Lying Customers

Rental company employees are idiots. They tried to evict me, after paying my rent. they told me to pay an odd amount (low), I paid it. They gave me an eviction notice. I checked with the bank, the check had cleared. Their excuse? The lease was written out wrong.

I worked tech support/customer “service” for a home grocery delivery company. You’d be surprised how many times I heard the following:
Them:“The meat that you delivered from the supermarket is bad. I want a refund.”
[pull up their order, see that they received $50+ of steak/chicken/seafood]
Me:“We’ll send a truck by tomorrow to pick it up and issue you a credit.”
Them:“I …uhhh…already threw it out.”

Sure you did. And you didn’t receive your 2 cartons of cigarettes. Or your $60 worth of diapers and alcohol.

In keeping with the rental company theme -
After moving out of a campus apartment one time, roommate and I received deposit back with most of it kept by the rental company. We thought we had left the place in excellent shape, so we went to them prepared to demand our full deposit back, but after we just questioned the deduction, they simply gave us the full amount without an argument. We figured they withheld from everybody’s deposit regardless of the situation, thinking that many people wouldn’t bother to question it.

Know what’s worse than your manager overriding your (policy) response to a customer’s stupidity? Having told the customer something a number of times, he demands to see the manager, who comes up and tells him the same thing. Customer accepts the “explanation” with no further problem.

I’ve been accused of lying when i didn’t. I went to a jewlry store to get my class ring fixed. The clerk handed me a receipt and a white claim check. I asked her if i could give $20 toward the balance and she said yes. So i did. When i went in to inquire about it later on, i was told that it was silver and they don’t work with silver. So I said ok…they gave me the ring back. i gave them the white claim check. then i asked for the $20 back and she said i could and asked for the pink slip. I never got a pink slip and told her so (I’m very meticulous about keeping ANYTHING clerks hand just for reasons like this and i never got a pink one).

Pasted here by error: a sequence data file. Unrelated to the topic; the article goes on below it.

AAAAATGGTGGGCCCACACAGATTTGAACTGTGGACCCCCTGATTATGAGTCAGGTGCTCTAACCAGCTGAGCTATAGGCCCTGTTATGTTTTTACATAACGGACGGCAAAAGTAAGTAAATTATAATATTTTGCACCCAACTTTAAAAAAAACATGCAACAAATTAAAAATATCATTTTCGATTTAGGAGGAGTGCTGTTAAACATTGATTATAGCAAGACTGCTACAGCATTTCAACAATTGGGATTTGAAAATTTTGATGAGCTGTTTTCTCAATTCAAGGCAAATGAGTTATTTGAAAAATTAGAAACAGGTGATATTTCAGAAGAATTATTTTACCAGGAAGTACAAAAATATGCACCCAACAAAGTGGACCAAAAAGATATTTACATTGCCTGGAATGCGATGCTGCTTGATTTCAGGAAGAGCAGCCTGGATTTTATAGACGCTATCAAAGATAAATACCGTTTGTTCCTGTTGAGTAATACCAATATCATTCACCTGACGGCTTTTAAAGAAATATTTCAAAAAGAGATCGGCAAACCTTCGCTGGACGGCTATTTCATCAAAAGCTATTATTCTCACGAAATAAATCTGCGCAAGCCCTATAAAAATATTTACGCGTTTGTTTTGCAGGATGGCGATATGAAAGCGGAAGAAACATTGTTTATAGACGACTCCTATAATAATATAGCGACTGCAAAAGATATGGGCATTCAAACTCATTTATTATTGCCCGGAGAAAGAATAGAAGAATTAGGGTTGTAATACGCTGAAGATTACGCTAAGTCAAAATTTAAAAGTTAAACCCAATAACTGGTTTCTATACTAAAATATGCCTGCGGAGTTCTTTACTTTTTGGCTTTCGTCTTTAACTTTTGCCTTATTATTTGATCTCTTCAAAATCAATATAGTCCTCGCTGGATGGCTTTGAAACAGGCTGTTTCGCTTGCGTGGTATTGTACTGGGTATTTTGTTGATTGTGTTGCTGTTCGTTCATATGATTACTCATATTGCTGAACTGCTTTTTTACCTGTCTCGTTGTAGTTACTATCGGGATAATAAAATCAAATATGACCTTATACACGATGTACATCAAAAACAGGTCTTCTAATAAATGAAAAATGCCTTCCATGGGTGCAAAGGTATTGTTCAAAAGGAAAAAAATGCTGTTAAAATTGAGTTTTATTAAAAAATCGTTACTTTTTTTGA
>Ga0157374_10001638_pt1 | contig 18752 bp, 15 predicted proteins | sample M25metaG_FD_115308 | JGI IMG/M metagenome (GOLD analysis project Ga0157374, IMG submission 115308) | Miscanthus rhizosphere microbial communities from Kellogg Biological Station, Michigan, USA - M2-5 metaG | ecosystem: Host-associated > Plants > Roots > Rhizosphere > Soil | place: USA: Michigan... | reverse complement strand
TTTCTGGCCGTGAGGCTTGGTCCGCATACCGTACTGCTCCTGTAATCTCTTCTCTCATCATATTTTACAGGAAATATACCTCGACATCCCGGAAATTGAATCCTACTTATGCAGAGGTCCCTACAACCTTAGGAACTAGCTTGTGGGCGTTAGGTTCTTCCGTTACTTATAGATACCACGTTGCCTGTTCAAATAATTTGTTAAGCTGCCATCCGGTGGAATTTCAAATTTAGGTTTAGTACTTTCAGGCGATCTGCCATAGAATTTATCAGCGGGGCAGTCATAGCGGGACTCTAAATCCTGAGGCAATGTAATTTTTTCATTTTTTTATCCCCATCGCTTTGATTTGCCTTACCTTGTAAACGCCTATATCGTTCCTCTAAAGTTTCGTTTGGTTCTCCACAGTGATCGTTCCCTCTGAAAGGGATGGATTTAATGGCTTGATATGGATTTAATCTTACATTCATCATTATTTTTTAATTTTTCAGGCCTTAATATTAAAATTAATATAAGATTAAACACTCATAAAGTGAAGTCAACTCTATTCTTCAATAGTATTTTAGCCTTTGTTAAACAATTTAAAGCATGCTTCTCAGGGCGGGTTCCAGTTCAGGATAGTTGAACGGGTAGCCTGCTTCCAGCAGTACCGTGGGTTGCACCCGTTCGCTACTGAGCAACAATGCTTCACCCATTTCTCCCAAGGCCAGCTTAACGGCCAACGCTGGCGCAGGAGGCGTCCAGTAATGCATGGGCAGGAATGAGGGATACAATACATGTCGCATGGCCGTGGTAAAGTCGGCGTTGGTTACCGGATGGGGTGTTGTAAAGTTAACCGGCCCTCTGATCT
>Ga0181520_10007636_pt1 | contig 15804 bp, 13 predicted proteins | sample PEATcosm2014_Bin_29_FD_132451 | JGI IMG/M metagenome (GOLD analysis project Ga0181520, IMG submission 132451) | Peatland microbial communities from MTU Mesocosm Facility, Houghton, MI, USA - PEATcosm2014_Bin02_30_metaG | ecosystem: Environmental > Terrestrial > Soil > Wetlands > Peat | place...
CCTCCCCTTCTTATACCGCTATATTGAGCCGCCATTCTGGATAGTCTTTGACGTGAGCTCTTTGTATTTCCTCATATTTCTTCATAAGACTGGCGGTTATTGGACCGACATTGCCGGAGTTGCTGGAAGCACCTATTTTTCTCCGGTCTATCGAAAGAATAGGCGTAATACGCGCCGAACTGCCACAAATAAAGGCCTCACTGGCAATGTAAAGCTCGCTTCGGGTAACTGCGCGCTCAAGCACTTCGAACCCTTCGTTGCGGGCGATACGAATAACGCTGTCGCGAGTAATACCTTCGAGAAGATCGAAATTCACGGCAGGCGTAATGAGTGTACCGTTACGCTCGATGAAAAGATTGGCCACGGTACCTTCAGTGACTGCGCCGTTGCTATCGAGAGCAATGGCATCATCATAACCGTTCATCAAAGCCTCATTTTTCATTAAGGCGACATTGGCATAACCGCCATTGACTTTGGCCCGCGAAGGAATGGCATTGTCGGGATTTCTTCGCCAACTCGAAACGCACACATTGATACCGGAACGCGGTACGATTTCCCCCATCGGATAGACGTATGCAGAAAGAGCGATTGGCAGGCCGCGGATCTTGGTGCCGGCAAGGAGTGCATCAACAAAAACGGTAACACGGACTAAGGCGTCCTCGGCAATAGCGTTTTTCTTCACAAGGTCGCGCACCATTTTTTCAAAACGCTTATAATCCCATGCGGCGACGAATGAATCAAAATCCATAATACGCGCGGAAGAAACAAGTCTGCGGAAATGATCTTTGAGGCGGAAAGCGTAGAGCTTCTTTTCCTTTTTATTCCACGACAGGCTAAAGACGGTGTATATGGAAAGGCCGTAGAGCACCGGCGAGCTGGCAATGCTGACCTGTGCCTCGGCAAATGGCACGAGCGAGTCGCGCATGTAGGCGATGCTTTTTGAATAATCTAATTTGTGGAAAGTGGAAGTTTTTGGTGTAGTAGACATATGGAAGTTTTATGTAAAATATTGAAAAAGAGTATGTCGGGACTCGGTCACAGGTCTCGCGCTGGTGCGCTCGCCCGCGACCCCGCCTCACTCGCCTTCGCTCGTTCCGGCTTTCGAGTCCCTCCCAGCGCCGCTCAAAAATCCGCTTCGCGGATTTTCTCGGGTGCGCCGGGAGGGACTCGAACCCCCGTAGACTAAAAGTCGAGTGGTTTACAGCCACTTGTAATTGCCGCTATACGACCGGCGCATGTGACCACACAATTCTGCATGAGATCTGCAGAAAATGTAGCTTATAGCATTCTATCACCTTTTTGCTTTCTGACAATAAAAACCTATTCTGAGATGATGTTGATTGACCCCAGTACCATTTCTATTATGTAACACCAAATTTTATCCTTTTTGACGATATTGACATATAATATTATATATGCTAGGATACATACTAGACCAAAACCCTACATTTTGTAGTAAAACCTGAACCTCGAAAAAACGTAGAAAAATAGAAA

She looked in their receipt book…it wasn’t recorded. in fact, my name wasn’t even their books or computer that i even came into their store! She said that there was no evidence of anyone getting money from me and in fact, no evidence that i was there at all on that day. I asked , “Then what about the fact that you just handed me my ring back, and I had slips from YOUR place and the dates and transaction are written right here!?” Then she yelled at me and said that they NEVER take pre-payments for fixes EVER! Well, my mom was with me and she threw a holy fit and told then to watch their employees because someone was obviously pocketing money. in fact, on the slip it had the amount it would cost to get it fixed, and it was RIGHT ON THE SLIP that i gave them money. However the weird thing was that it cost $36 to get it fixed (which was witten on the slip), then in the balance the person wrote $14. So, because the clerk wrote the wrong amount in the balance, I was accused of lying.
I finally got to talk to the manager. he was very nice and told me he’d personally look through the records himself to see if something was recorded on the wrong day or something. he did and couldn’t find ANYTHING written down about me! Well, i told him that I wasn’t lying…showed him what i was given…pointed out the balance and the difference. he said he believed me and that he would give me my money back. And he did. He apologized profusely and on my way out i heard him reaming out the workers who yelled at me and he really yelled about keeping proper records. i was so mad!

Sometimes life is so great you just gotta muss up your hair and quack like a duck!

No matter where you work, there are always people who try to get something for nothing.